The Emperor of All Maladies
From the Persian queen, Atossa, whose Greek slave cut away her breast cancer in the first recorded mastectomy, to the 19th-century cancer patients subject to aggressive and mutilating surgeries, to author Siddhartha Mukherjee’s own leukemia patient, Cora: this is a book about human resilience. Mukherjee recounts centuries of discoveries and setbacks – tracing the history of cancer from its first documented appearance in 2500 B.C., to the establishment of the Dana-Farber Cancer Institute in Boston and the rise of modern cancer research. An oncologist himself, Mukherjee precisely explains the cellular biology and genetics of cancer, while showcasing its larger metaphorical, medical, and political significance. Impeccably written, this book reads like a thriller, with cancer as the protagonist. Time becomes fluid as Mukherjee journeys through the past, present, and future, capturing, in a little over 400 pages, the essence of the beast that is cancer, the “emperor of all maladies” itself.
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The Philadelphia Chromosome
Over 100 years ago, Nobel Laureate Paul Ehrlich championed the idea of the “magic bullet”: that we can develop compounds to specifically target disease-causing agents. In the early 2000’s, the cancer research field gained its own magic bullet with the approval of a drug called Gleevec for the treatment of a lethal blood cancer, Chronic Myeloid Leukemia (CML). Gleevec offered something unprecedented for many CML patients: a cure. Unlike chemotherapy and radiation, which non-selectively kill rapidly dividing cells, Gleevec targets one specific malfunctioning protein within CML cells. The discovery of Gleevec brought forth a new era in cancer research, one grounded in the rational design of drugs to target specific cancer-causing genes, known as “oncogenes”. Science journalist, Jessica Wapner, recounts the decades of research behind the development of Gleevec. She lucidly explains the science, while illustrating the challenges of cancer drug discovery both in the laboratory and the clinic. This book provides a fascinating glimpse into cancer biology, drug discovery, and the researchers, doctors, and patients who contributed to the development of a life-saving drug.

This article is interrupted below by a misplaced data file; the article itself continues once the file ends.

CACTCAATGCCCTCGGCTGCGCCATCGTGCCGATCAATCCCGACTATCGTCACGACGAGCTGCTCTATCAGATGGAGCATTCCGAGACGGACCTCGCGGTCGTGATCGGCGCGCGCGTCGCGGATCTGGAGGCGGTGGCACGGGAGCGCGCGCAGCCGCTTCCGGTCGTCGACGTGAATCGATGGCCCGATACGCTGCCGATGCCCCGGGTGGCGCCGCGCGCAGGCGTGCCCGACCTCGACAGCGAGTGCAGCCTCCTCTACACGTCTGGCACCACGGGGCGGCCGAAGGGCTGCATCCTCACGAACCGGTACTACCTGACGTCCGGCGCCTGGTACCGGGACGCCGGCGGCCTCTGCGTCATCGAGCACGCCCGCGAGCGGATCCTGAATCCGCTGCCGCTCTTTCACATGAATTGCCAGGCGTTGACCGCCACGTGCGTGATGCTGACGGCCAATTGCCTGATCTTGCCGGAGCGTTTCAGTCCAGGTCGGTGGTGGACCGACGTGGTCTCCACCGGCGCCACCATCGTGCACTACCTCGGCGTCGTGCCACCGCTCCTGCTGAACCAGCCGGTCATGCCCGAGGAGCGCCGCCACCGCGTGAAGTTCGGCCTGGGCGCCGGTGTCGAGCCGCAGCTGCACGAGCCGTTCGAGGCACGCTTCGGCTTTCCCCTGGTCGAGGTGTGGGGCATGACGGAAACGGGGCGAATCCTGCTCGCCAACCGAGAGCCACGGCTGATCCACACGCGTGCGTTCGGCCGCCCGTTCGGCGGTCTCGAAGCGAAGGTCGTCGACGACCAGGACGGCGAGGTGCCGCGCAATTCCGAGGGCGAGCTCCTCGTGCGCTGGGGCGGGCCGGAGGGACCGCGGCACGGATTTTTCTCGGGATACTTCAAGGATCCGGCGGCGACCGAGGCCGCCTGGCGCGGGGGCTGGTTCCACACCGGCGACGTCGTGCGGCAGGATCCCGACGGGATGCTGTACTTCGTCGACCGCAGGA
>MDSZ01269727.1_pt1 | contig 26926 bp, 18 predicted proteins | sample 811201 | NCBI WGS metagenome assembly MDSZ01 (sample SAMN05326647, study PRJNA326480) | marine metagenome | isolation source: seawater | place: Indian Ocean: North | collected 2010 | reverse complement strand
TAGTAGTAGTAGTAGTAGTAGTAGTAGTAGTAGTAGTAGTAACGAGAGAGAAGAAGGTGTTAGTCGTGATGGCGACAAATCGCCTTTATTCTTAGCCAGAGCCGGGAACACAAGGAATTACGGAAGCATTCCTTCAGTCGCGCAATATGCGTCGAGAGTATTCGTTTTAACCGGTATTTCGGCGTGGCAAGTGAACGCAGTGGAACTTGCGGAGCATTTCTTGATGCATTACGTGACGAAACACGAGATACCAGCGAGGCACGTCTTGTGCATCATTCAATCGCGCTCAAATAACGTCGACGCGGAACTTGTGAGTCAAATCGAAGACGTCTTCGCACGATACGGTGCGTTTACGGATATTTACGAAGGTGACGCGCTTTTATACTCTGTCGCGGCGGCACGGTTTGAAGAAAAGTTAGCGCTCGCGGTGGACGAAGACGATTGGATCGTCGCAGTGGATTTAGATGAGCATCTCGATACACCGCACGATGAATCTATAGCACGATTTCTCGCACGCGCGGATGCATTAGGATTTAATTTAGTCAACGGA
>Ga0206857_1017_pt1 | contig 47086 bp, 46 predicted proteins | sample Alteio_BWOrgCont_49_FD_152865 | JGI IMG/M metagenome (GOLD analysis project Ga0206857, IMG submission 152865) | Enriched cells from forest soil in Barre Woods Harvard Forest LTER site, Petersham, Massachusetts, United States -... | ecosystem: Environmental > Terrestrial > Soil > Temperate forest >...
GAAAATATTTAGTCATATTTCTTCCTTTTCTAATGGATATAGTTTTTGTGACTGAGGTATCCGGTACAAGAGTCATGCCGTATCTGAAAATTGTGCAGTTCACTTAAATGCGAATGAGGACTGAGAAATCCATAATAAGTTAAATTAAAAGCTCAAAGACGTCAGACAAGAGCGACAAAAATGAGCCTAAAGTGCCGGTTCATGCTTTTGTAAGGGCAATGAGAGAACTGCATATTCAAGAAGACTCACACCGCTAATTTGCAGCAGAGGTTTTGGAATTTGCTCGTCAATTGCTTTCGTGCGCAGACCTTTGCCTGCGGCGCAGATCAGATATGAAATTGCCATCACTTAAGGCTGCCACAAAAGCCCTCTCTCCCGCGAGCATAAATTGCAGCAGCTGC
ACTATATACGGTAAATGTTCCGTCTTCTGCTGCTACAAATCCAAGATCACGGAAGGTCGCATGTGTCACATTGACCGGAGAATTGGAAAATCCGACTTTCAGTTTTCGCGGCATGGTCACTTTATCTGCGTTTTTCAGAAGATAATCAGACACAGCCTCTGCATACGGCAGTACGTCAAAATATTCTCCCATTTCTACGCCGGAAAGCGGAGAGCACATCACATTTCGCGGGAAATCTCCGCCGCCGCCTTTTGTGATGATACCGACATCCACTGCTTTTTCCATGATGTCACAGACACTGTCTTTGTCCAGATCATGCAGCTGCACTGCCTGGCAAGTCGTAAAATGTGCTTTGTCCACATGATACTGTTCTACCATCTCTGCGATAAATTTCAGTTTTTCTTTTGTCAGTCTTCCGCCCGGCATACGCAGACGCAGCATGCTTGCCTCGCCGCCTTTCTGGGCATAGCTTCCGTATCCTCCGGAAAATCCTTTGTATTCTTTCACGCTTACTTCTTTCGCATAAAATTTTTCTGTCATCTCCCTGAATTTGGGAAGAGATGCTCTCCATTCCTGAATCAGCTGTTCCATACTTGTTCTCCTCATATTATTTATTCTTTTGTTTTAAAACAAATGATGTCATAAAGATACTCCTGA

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The Immortal Life of Henrietta Lacks
In 1951, while Henrietta Lacks was undergoing radiation therapy for cervical cancer, her doctor cut a sample from her tumor and gave it to Dr. George Gey, the head of tissue culture research at Johns Hopkins University. Henrietta died that same year at the age of 31, but her cancer lived on. In the Gey lab, contained in vials labeled as “HeLa”, the cervical cancer cells isolated from Henrietta’s tumor were reproducing an entire generation every 24 hours, and they never stopped. HeLa cells became the world’s first immortal human cell line and transformed medical research, paving the way for advances in cancer biology, drug development, cloning, and more. However, in stark contrast to this beacon of scientific achievement, stands the life and death of Henrietta Lacks, a poor tobacco farmer who didn’t consent to the removal of her cells. Skloot eloquently narrates the lives of the Lacks family in the aftermath of HeLa cells, probing the intersection of race, law, ethics, and medicine.
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S. Lochlann Jain explores the personal and societal impacts of cancer through the lens of an anthropologist, and that of a patient. What does it mean to live under the weight of prognosis, like an incomplete statistic – dead or alive? She uncovers the paradoxes inherent in a for-profit health system, and in a society that seeks to cure cancer but pollutes the environment with carcinogens. Jain also examines the role of language and bias in shaping the cancer experience. For example, she discusses the rhetoric of “survivorship” and explores how cancer can be gendered – the pressure to hide disease with makeup and wigs, why breast cancer awareness is colored pink. Through exemplary scholarship, dry wit, and moving personal accounts, Jain achieves a poetic and jarring account of cancer as a shared human and cultural experience.
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